Refocus Your Teaching to Reflect Where You Are in Your Life

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I spend a lot of time thinking about how I can help the yoga teachers I mentor grow to become who they aspire to be both personally and professionally. My number one priority is to support and empower my clients as they strive to meet the goals they set for themselves.

Goals might come in the form of writing new flows, experimenting with sequences and cues, interweaving themes through class, landing a teaching job, planning a workshop, creating a website and marketing materials, and building a yoga-focused niche business.

While I am often in awe of what my clients accomplish based on sheer talent and ability, I am doubly moved by how willing they are to put themselves in the fire, to challenge their limits, and push the bounds of their emotional growth.

I know from first-hand experience that teaching yoga is not for the light of heart. Teaching is hard physical, mental, and emotional work. The perception that yoga teachers float peacefully through life couldn't be further from the truth. The inner turmoil can be tremendous, especially in the early years. 

I can vividly remember the nervous jitters I felt before class when I was a new teacher (if I am really honest, I still get nervous from time to time). I worried about whether or not students liked my class enough to come back (yep, that still happens). I also felt lonely with no longer having my teacher training group for support and encouragement. And then there was the anxiety about making enough money and the uncertainty around how I would ever be the passionate, influential teacher I dreamed of becoming. Over the course of my teaching career I have experienced phases of burn out and was unsure of how to get my spark back. Luckily I did and always do. That's when my mentors really come in handy!

Because I mentor teachers, I often reflect on my own growth. After all, I can't help others explore nuances in their teaching if I am not doing the same exploration in mine. It's interesting to look back over my teaching career and identify how it's both reflected and changed with various phases of my life. For instance, when I first started teaching in my 20s I wanted to practice and teach hardcore hot vinyasa; I stuck my nose up at anything else. You would never ever ever find me in an unheated class! In my 30s, newly married and with another career, the intense focus on the physical high of yoga shifted to a more balanced and serene vibe. Now at 40, a mother of two little girls and a very full life, I still like to rock out in vinyasa, but my style is more nurturing (and I am not attached to heat). I am more intent on the practical ways yoga helps us navigate the challenges of daily life. I have a greater respect for yoga philosophy, too.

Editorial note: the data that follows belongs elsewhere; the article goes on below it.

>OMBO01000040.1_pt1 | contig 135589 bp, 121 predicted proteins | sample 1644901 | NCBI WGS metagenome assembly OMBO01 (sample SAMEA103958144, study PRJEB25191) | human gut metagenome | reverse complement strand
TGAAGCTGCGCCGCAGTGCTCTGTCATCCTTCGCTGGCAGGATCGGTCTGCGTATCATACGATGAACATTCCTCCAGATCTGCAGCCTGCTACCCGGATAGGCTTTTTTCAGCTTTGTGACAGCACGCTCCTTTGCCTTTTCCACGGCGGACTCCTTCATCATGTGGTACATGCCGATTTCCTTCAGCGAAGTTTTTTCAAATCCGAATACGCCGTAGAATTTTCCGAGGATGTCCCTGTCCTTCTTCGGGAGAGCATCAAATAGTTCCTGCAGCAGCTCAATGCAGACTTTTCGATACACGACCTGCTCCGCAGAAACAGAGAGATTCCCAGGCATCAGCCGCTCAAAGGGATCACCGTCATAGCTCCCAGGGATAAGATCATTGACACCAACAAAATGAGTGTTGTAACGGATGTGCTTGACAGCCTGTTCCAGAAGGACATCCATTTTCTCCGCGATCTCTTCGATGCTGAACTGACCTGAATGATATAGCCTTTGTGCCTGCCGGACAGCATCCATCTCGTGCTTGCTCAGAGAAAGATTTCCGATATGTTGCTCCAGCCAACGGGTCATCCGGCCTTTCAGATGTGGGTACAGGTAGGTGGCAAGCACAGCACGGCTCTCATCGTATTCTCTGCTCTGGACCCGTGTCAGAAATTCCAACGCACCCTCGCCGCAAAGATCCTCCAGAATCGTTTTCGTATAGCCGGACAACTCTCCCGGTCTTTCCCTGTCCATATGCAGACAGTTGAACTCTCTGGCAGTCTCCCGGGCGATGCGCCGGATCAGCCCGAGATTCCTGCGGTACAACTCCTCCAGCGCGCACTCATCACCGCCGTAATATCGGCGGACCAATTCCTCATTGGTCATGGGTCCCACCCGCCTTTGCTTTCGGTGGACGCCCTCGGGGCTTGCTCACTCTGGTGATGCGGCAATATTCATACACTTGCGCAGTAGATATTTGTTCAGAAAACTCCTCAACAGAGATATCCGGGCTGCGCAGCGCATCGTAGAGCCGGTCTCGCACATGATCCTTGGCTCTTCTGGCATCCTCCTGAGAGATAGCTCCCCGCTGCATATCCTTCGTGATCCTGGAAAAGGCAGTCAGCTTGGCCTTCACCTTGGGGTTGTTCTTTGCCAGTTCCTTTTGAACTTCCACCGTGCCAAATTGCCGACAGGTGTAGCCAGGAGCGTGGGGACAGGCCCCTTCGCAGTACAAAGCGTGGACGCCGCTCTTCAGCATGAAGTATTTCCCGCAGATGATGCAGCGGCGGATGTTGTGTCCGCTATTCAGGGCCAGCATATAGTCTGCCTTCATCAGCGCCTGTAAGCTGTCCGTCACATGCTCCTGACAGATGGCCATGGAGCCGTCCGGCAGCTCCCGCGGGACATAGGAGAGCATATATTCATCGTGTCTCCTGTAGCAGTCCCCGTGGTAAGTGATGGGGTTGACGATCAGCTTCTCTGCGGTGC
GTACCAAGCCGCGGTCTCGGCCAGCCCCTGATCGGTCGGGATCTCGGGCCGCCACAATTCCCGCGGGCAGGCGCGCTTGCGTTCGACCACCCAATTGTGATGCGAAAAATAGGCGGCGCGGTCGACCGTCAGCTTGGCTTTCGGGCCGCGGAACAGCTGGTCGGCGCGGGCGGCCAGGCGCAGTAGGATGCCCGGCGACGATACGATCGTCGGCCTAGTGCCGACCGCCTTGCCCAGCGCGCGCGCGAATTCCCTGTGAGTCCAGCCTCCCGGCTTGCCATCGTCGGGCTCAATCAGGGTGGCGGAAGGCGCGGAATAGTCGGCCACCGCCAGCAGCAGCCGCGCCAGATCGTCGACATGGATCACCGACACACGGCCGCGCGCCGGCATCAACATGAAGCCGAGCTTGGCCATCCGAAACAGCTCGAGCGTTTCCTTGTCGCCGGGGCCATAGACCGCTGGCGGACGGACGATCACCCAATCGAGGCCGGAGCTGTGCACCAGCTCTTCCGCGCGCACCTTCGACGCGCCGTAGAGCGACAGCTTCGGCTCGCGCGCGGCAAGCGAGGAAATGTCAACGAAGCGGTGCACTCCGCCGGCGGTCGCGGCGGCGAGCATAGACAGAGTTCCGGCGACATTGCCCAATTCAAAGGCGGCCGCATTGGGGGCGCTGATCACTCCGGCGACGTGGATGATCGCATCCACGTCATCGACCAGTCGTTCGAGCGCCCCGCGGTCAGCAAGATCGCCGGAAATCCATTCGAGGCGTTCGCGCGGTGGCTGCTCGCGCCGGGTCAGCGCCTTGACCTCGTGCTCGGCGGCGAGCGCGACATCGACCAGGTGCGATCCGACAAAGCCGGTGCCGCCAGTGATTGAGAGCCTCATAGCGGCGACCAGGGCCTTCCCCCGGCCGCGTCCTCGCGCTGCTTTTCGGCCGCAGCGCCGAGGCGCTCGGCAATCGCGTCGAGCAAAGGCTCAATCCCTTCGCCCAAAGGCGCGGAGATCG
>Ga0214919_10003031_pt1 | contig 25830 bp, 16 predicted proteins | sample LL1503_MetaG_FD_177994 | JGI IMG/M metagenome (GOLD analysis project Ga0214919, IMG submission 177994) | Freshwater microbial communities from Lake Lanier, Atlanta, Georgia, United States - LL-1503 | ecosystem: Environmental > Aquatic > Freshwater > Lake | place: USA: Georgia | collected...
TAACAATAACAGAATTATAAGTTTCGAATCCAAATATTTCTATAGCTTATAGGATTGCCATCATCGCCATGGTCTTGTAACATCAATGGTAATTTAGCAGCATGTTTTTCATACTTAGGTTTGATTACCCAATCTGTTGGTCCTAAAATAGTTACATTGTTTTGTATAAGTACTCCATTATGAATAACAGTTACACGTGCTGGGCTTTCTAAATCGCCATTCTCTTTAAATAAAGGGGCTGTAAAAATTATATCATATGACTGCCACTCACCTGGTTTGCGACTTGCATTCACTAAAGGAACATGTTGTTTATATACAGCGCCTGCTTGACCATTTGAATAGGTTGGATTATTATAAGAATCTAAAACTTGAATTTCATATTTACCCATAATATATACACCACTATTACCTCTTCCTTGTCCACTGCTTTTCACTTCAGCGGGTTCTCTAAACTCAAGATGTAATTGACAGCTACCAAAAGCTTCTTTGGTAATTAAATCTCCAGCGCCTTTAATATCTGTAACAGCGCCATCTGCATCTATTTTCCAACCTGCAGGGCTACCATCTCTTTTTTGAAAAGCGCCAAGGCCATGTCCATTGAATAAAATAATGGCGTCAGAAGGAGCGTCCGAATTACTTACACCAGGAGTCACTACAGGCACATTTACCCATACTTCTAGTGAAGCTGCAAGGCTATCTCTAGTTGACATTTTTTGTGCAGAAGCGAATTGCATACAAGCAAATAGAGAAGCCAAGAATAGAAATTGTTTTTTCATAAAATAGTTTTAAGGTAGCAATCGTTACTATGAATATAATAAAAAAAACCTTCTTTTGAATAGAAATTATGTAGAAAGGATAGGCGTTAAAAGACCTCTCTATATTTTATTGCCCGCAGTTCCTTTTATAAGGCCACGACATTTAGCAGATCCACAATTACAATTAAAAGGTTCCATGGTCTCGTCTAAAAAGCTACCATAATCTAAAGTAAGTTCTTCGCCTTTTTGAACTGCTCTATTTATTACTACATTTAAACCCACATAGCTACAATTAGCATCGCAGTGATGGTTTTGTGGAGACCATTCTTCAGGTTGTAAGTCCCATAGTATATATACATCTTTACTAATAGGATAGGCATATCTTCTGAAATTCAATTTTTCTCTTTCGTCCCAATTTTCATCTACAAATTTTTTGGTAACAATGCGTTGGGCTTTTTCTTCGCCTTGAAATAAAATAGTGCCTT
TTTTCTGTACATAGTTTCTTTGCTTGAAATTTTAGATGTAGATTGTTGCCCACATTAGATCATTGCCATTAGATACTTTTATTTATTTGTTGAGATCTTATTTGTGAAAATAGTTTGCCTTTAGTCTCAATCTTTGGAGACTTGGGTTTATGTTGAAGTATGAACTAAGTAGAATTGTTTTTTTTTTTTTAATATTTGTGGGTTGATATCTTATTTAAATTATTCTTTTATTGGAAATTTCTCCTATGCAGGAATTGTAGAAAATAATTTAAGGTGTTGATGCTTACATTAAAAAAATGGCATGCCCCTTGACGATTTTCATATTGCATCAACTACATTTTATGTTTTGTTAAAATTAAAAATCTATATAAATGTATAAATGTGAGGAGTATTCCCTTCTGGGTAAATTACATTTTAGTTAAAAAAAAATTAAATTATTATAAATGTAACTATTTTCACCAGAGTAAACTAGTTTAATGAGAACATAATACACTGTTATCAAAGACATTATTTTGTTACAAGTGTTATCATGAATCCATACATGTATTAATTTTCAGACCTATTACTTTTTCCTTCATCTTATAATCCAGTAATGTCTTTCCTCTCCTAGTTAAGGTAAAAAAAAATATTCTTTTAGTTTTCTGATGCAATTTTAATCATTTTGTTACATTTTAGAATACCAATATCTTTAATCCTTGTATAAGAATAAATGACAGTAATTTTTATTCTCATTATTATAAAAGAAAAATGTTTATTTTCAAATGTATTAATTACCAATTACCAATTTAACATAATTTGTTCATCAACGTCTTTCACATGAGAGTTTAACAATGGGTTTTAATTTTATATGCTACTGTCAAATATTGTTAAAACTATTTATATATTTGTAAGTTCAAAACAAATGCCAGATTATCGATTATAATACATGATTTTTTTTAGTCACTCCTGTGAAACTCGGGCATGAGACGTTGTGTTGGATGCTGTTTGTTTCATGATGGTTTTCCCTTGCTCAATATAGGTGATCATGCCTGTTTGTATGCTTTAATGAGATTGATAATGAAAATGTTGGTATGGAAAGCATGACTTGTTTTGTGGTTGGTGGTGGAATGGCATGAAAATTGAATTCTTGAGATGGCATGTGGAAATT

In thinking about my mentoring clients and the nearly constant self-analysis they undergo as newer teachers, I recently put myself to task and did a refocusing exercise. To get clear on my own goals and reset my personal mission statement for teaching yoga, I answered these three questions: (1) who am I as a teacher? More specifically, what do I value and believe? (2) what's important to me about teaching? and (3) what experience do I desire to create for my students?

With a latte and my journal, I answered the questions and identified five focus areas to work on in my teaching:

1. Be the "respirator" for the class by guiding the breath with deliberate pacing to match the students' natural breathing rhythm.
2. Guide a physical experience and invite and inner experience.
3. Highlight practical physical benefits of poses and share about their deeper spiritual and emotional benefits and connections.
4. Don't tell students what to feel in their bodies. Instead, ask them what they sense and encourage a curiosity to learn through their bodies.
5. Teach to what I see, not from a script or memorization.

I feel renewed in my teaching since defining these goals. They align with many of the values that I apply in my life as a mother such as nurturing, guiding, and encouraging learning through exploration. 

At the start of each week I set sub-goals, or goals that align with one or two of the bigger goals. Essentially, I set teaching-focused intentions. Going into a class with clear intentions then allows me to teach with very direct, clear focus, which translates into concise cueing, purposeful sequences, and thoughtful sharing.

I encourage you to sit down with a latte (or tasty drink of your choice) and a journal and do this or a similar "refocusing" exercise. You can apply these questions to any endeavor in your life, not just teaching yoga. Set intentions on a weekly basis to help guide your efforts and self-discovery. 

To quote Sonya Teclai: "Self-reflection is a humbling process. It's essential to find out why you think, say, and do certain things...then better yourself."

I would love to know how this exercise helped you refocus your goals. Please feel free to report back in the comments!